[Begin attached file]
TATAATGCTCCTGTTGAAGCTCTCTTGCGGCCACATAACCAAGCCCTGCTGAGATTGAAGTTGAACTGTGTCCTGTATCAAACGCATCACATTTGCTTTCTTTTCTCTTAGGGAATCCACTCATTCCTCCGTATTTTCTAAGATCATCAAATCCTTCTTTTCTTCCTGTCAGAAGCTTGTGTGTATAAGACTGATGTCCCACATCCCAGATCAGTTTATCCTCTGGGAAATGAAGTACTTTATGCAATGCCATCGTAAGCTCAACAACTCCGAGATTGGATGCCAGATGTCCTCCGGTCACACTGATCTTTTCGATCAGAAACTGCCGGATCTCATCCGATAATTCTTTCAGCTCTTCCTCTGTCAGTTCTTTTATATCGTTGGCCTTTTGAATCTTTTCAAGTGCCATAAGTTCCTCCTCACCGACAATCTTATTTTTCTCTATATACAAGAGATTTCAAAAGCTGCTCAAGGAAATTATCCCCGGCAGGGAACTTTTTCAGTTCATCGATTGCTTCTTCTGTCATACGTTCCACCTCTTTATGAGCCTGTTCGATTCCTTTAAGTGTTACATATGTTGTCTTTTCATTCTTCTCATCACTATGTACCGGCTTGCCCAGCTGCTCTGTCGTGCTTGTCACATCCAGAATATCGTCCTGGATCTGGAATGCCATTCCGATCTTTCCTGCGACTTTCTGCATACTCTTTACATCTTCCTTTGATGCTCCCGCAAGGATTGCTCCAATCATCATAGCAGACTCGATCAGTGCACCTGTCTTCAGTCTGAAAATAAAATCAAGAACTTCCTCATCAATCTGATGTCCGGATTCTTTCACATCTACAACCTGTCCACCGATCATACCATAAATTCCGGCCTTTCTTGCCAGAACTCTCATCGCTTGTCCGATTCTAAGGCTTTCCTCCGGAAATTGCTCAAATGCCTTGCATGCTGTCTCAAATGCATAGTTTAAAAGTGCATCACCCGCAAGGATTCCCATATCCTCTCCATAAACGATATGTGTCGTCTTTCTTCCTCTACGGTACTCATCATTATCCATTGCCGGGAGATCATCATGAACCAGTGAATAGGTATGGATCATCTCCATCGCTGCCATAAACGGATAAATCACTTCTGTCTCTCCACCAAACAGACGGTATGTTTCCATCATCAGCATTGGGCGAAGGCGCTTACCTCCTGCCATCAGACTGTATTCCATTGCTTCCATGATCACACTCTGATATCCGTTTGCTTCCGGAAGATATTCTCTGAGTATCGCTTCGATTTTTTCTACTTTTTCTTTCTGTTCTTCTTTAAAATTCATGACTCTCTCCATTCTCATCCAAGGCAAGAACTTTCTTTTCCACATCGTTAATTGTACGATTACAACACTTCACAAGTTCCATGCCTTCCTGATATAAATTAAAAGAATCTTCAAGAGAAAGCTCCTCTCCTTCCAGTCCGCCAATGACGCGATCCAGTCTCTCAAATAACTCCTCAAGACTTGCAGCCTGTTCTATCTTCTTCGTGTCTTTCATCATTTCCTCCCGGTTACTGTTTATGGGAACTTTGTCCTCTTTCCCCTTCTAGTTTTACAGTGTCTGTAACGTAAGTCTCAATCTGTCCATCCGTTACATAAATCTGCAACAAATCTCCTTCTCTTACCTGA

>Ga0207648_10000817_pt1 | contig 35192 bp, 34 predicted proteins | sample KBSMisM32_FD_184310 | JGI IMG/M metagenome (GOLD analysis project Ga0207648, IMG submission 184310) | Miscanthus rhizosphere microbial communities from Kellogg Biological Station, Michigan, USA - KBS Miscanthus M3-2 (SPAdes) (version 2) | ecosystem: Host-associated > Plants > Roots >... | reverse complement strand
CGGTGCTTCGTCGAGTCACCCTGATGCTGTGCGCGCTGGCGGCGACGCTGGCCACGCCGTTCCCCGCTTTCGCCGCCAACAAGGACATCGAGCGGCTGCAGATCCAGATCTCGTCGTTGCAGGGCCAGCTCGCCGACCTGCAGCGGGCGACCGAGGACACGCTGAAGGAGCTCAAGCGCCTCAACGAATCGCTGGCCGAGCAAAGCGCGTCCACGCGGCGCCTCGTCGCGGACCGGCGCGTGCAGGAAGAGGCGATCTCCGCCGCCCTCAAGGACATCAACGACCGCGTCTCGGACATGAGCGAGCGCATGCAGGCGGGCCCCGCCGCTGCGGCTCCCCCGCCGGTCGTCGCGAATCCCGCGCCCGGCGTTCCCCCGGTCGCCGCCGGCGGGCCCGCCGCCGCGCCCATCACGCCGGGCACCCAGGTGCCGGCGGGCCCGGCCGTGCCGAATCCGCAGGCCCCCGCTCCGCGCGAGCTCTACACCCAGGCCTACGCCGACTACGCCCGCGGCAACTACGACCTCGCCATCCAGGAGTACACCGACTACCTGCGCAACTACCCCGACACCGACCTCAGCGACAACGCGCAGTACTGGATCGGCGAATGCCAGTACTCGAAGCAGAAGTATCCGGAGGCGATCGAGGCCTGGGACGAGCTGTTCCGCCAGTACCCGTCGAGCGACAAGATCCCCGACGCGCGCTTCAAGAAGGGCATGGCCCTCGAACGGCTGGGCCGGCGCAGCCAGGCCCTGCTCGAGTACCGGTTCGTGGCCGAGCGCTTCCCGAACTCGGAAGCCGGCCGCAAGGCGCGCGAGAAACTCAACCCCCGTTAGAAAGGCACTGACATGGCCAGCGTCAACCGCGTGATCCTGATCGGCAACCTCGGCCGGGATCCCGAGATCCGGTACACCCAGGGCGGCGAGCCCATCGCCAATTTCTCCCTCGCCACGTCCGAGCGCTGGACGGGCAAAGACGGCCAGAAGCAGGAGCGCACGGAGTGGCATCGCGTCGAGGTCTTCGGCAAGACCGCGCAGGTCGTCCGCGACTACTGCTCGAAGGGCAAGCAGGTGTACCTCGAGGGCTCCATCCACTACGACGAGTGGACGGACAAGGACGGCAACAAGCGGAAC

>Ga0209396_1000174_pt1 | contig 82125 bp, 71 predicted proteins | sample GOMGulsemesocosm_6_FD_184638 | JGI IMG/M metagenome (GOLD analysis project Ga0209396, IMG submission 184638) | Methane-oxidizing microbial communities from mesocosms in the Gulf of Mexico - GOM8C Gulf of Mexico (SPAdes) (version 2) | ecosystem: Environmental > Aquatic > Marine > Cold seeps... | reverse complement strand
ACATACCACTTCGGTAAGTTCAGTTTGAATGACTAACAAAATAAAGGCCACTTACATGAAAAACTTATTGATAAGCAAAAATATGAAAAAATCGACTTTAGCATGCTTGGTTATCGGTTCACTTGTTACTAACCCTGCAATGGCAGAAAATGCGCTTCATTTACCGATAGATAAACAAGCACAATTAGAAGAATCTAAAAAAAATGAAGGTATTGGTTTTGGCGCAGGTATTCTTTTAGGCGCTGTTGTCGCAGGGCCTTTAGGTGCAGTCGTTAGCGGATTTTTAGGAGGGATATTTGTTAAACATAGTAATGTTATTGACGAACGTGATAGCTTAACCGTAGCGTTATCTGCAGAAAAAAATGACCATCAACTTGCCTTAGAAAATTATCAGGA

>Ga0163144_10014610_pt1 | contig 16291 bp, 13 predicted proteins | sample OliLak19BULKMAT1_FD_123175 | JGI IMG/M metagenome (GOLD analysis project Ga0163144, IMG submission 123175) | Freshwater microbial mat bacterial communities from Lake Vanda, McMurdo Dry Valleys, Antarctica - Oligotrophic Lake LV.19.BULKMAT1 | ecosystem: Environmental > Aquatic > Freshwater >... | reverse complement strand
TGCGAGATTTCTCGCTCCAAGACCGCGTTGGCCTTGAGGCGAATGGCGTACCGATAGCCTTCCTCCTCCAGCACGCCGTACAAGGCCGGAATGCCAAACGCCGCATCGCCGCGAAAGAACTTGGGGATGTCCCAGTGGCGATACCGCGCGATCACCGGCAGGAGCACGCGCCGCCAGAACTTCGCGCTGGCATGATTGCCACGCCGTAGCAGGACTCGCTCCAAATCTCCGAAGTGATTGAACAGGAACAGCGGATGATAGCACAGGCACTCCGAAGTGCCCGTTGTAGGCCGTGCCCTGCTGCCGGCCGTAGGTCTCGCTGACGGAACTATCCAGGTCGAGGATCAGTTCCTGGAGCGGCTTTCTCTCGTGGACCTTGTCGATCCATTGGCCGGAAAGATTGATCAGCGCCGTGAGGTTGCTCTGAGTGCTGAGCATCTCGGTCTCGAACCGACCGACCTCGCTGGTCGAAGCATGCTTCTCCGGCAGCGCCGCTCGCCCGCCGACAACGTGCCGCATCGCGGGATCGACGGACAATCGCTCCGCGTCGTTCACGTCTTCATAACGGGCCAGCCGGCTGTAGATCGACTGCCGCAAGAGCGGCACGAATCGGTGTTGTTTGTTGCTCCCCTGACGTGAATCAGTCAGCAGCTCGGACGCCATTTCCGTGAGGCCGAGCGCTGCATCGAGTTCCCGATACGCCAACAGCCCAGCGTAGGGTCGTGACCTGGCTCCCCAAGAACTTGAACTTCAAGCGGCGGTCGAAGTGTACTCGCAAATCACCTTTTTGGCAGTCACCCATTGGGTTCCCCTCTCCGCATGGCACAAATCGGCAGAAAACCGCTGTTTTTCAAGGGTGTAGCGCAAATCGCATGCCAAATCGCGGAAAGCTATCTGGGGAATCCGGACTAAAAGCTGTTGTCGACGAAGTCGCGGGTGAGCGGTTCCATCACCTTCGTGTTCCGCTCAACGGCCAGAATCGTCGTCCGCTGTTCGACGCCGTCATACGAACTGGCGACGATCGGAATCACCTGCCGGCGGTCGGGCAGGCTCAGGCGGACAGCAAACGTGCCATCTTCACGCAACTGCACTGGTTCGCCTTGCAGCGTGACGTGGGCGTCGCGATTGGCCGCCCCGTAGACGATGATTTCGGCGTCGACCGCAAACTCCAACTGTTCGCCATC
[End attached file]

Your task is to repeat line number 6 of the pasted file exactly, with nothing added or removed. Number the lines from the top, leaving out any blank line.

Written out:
>Ga0163144_10014610_pt1 | contig 16291 bp, 13 predicted proteins | sample OliLak19BULKMAT1_FD_123175 | JGI IMG/M metagenome (GOLD analysis project Ga0163144, IMG submission 123175) | Freshwater microbial mat bacterial communities from Lake Vanda, McMurdo Dry Valleys, Antarctica - Oligotrophic Lake LV.19.BULKMAT1 | ecosystem: Environmental > Aquatic > Freshwater >... | reverse complement strand